Forum for Science, Industry and Business

Sponsored by:     3M 
Search our Site:

 

Research Demonstrates Potential for Liquid Water on Present-Day Mars

22.05.2009
Researchers at the University of Arkansas have shown that salts formed from perchlorates discovered at the Phoenix landing site have the potential to be found in liquid solution under the temperature and pressure conditions on present-day Mars.

Research professor Vincent F. Chevrier and graduate students Jennifer Hanley and Travis S. Altheide report their findings in the current issue of Geophysical Research Letters. Their work provides the first demonstration of a potential stable liquid on present-day Mars in the immediate environment of the lander.

“Under real, observed Martian conditions, you can have a stable liquid,” said Chevrier.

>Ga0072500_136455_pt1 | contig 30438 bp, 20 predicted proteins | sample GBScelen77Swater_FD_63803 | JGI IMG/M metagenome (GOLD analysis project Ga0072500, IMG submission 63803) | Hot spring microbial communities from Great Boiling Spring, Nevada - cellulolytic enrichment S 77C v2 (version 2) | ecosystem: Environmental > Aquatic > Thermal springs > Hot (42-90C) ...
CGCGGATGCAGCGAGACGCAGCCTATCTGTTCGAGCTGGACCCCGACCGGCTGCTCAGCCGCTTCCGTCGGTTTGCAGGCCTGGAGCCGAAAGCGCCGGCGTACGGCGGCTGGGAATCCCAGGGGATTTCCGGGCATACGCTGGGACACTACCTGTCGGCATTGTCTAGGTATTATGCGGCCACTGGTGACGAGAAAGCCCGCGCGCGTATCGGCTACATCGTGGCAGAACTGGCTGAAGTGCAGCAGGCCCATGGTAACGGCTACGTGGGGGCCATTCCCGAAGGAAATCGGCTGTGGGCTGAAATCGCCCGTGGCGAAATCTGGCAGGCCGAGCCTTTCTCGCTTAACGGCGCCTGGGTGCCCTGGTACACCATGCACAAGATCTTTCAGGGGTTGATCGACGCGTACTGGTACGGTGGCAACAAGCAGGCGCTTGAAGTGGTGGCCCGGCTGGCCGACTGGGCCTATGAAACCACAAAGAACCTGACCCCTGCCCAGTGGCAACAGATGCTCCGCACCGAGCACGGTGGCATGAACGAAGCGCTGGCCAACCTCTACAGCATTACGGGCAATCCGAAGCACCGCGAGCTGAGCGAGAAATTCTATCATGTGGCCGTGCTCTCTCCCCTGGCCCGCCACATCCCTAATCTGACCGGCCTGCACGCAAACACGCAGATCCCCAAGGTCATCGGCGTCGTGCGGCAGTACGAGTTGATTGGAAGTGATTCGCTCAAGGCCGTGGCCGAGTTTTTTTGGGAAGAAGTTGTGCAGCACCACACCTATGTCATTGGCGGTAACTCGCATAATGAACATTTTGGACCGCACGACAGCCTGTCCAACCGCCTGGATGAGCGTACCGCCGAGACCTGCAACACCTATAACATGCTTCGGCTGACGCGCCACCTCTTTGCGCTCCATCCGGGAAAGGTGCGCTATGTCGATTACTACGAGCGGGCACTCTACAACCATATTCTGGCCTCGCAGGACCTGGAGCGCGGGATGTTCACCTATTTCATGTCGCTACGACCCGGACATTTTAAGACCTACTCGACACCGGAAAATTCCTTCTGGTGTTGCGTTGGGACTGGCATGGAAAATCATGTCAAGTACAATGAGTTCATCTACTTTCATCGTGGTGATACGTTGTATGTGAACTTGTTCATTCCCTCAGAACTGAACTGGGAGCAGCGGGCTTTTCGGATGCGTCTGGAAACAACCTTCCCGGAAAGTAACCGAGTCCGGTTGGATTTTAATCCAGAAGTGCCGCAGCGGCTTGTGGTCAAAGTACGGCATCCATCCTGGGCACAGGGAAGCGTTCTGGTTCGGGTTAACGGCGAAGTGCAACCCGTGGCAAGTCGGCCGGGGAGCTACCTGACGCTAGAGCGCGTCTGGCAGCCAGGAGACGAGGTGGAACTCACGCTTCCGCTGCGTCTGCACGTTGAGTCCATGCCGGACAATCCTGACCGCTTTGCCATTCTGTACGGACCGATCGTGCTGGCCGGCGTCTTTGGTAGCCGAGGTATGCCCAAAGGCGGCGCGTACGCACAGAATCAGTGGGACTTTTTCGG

The researchers studied the properties of sodium and magnesium perchlorates, salts detected by the Phoenix lander, under the temperature, pressure and humidity conditions found at the landing site. The discovery of perchlorates on Mars by the Phoenix mission surprised scientists – the compounds are rare on Earth, found mostly in extremely arid environments such as the Atacama Desert in Chile.

The scientists studied the properties of these salts at varying temperatures using the Andromeda Chamber in the W.M. Keck Laboratory for Space Simulation – a chamber that can imitate the pressure and atmospheric conditions found on Mars. They also performed thermodynamic calculations to determine the state of salt and water combinations on the Martian surface and to see if there was any potential for liquid to be found.